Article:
The stock has too much drop which accentuates recoil, the stock has a thin steel butt plate, its curve exaggerated which amplifies recoil, the stock is too short which reduces recoil control and the rifle, at around 8 1/2 lbs. is too light and doesn't contribute to dampening the recoil. The cartridge would better behave in heavier rifle of more modern dimensions, perhaps even being comparatively pleasant to shoot. But, it's chambered in a torture device in this instance. Oh, it isn't so bad when shot off hand and the recoil isn't noticed in the field. Load verification is a chore from the bench rest and is enjoyed for a couple of five-shot groups after which it's time to go do something else. 3-inch 5-shot groups at 100 yards with Winchester and Hornady factory loads can be had. Same for handloads using 300 grain Barnes bullets. Bore diameter is .412 so it was discovered that .41 Magnum revolver bullets could be used at reduced velocities for more satisfactory "plinking.' A side benefit is that groups worked out to be about 2 inches at 100 yards. It's pitiful to shoot Texas whitetail deer with the .405. On the only occasion it's been used to take a deer, a buck was shot at about 90 steps. He "sagged in place" upon bullet impact, much as a string puppet would do if the strings were suddenly snipped loose. As he sagged to the ground on the broadside shot, a large geyser of earth sprung up some 400 yards past him in the middle of a freshly plowed field. This was all most gratifying to see from my perch on the bough of a large live oak tree where I'd spent a miserable morning shivering in drizzling rain, having caught a bad cold that weekend.

Savage Model 99 in .300 Savage
- I greatly admire the Savage 99 rifles and would collect them if I was wealthy. Very modern design for the era when they first hit the market. Appearance is both dynamic and timeless. Gorgeous lines. Great ergonomics and handling. The older ones exhibit fine workmanship. A good sturdy action for handloading. A great uncle used to hunt in the Kiabab forest using a Savage Model 99 in .300 Savage and I was influenced by his tales and the appearance of his well-worn yet attractive rifle. He was old by the mid-1960s when we would visit them in Arizona. I was an impressionable kid. A used Savage 99 in .300 Savage from the mid-1950s, equipped with a Weaver K4 was one of the early acquisitions when I was old enough to purchase my own firearms. A large pile of deer have been taken, the .30-06 being the only cartridge with which I've taken more deer.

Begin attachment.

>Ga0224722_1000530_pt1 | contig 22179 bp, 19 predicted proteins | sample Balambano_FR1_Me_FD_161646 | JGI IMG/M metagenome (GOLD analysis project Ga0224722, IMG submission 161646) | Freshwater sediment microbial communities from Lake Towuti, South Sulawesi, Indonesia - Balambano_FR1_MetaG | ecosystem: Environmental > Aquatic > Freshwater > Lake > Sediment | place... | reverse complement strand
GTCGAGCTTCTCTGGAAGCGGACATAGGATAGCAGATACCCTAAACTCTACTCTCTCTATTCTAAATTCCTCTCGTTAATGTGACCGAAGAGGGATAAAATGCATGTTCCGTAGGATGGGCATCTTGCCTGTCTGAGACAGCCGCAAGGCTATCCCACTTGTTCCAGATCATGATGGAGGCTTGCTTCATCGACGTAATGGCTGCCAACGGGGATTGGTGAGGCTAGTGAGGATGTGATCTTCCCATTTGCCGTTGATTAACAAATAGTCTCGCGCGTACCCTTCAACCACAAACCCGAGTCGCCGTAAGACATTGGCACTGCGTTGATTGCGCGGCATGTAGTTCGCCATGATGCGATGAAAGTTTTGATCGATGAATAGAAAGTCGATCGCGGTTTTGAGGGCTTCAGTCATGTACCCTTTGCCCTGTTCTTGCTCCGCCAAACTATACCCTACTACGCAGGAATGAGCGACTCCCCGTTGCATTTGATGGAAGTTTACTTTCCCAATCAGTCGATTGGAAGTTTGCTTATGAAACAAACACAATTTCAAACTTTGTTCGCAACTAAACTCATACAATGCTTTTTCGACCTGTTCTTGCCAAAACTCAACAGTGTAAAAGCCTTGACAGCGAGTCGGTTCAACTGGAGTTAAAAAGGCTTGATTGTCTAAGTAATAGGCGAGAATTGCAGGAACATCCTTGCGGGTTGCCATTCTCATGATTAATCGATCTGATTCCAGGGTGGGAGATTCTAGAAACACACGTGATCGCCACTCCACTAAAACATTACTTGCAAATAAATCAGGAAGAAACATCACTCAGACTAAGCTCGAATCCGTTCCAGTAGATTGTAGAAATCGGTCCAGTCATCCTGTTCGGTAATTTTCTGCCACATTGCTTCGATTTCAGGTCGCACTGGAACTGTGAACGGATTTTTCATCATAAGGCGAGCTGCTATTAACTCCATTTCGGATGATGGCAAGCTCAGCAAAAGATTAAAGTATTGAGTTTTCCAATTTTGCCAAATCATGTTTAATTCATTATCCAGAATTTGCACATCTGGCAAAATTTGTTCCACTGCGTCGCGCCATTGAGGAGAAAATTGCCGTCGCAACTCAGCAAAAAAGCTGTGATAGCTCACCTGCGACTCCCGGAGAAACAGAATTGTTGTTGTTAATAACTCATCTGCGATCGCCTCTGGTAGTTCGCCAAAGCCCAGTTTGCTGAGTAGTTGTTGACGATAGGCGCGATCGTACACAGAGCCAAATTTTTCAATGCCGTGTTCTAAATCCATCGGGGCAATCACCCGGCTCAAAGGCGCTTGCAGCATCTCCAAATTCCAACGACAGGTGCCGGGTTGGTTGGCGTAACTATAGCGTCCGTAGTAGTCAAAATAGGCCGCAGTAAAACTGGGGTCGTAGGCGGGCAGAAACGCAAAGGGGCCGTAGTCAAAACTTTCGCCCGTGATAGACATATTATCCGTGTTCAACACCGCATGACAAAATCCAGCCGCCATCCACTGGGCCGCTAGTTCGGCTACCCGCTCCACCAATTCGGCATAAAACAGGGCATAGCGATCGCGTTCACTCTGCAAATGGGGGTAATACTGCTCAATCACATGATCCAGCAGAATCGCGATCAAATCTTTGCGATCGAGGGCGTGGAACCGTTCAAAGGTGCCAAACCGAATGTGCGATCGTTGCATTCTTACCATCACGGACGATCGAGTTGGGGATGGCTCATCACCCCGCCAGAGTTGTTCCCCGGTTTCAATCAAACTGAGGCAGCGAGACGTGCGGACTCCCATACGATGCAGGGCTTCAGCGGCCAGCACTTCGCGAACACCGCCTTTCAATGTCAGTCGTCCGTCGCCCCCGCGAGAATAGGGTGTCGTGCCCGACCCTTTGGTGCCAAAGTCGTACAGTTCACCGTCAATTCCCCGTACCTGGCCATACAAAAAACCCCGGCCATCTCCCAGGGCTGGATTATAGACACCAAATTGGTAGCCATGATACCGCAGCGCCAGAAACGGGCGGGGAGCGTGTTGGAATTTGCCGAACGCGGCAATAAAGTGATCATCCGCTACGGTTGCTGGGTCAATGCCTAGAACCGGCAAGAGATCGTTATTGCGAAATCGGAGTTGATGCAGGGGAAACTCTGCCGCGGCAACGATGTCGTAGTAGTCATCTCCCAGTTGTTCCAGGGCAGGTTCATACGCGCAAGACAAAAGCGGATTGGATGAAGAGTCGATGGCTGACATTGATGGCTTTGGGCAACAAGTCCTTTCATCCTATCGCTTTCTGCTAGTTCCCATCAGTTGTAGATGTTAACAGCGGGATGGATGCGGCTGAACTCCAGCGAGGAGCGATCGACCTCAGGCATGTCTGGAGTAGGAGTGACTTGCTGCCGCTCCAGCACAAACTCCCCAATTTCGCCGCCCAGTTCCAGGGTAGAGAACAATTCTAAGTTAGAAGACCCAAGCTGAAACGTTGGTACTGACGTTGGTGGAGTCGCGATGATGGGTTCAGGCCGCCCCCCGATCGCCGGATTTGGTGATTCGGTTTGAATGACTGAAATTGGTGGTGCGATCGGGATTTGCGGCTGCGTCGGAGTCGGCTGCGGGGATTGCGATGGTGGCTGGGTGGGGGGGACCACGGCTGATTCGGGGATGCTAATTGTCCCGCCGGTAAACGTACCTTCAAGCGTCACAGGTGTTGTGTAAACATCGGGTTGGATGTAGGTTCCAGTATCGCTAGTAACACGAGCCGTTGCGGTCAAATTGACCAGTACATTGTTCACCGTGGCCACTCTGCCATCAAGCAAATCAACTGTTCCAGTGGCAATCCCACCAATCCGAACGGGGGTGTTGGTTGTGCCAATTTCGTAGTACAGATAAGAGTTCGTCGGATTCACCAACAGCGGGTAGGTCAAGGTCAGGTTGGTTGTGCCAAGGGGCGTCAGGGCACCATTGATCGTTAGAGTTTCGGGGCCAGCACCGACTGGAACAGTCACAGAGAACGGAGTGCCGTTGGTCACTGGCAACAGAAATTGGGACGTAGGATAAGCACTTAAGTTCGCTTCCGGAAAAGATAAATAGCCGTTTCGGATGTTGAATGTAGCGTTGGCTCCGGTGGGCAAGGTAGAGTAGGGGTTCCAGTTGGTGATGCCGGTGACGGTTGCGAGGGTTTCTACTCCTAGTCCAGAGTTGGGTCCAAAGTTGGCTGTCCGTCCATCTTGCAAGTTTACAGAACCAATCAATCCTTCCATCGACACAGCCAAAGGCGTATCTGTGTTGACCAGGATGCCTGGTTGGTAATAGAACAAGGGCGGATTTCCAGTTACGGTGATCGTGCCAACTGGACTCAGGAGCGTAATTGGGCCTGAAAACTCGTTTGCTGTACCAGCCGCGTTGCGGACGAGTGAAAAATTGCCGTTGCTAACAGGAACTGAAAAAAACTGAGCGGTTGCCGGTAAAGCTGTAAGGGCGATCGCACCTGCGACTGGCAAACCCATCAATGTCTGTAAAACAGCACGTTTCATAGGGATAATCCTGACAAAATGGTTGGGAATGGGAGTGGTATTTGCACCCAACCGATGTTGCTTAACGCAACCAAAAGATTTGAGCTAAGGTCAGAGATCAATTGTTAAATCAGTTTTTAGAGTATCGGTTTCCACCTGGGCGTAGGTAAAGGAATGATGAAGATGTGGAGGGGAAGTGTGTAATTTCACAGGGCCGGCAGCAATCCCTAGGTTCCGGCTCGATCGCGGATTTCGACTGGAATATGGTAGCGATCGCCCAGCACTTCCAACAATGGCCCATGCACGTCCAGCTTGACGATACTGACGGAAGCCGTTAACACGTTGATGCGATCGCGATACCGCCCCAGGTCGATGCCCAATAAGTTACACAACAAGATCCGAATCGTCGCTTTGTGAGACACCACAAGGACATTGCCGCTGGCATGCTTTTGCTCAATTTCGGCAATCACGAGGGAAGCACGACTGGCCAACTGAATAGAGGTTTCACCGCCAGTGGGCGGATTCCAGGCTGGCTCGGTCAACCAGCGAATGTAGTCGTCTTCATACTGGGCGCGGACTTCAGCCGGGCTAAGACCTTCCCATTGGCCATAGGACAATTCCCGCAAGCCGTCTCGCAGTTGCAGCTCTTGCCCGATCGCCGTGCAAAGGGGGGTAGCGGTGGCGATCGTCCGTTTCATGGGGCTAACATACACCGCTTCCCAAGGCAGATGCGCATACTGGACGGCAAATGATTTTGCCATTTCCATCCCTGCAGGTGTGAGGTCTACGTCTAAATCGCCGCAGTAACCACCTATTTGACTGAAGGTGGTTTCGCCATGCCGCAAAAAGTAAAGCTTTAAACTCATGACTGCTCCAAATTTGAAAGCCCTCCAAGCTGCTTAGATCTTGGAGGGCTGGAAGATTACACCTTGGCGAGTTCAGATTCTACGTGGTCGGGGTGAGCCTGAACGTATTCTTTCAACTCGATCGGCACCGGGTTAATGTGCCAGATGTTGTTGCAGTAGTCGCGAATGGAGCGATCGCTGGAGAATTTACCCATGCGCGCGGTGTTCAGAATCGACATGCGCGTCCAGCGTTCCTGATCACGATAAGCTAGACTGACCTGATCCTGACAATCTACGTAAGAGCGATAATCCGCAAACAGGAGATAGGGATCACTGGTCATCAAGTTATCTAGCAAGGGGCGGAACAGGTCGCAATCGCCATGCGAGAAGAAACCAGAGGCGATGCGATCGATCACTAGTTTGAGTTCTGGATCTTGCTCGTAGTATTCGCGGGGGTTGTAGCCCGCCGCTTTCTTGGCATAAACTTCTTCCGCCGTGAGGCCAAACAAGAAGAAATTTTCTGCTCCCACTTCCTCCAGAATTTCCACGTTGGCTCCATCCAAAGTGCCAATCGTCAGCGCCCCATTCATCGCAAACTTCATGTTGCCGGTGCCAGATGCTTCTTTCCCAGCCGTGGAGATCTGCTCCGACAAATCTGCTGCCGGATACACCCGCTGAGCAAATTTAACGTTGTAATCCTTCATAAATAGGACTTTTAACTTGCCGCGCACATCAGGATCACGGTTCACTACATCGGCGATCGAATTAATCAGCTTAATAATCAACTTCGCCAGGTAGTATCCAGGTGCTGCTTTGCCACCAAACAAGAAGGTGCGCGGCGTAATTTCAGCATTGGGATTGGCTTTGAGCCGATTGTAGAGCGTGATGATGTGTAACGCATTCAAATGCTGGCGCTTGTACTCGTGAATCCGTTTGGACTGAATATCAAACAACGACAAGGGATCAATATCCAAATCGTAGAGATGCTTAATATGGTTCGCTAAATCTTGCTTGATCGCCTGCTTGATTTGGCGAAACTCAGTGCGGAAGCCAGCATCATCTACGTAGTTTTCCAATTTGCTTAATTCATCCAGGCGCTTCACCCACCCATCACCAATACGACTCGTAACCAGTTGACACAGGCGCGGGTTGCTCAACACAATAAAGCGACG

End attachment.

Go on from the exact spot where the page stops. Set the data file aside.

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The combo guns.

Winchester Model 1873 and Colt Single Action Army, both in .38-40


Winchester Model 1892 and Smith & Wesson Hand Ejector, both in .32-20
 

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The gun I regret selling the most was a Marlin "Golden" 39A that I traded for a Ruger 10-22. Dumbest thing I've ever done with a firearm! :banghead:

Have had many levers over the years.
Currently owned:
Marlin 336Y 30-30, 16" bbl, and short stock. It is a 2015 Remlin and doesn't have as nice fit and finish as the 336 that it replaced, but I'm not going to complain because all it cost me was the shipping to return the original one to Marlin.

16" Rossi Puma, Saddle Ring Carbine in 45 Colt with the large loop lever. Thankfully it was in my truck when I had the house fire. Action has been stoned with trigger and sear smoothed and squared up. Dehorned all the sharp edges and touched up the blueing. I put a lot of time into making it run smoothly.
Haven't removed the stupid safety lever or upgraded the sights, but that will eventually be done too.

Sorry, no pictures, am not at home.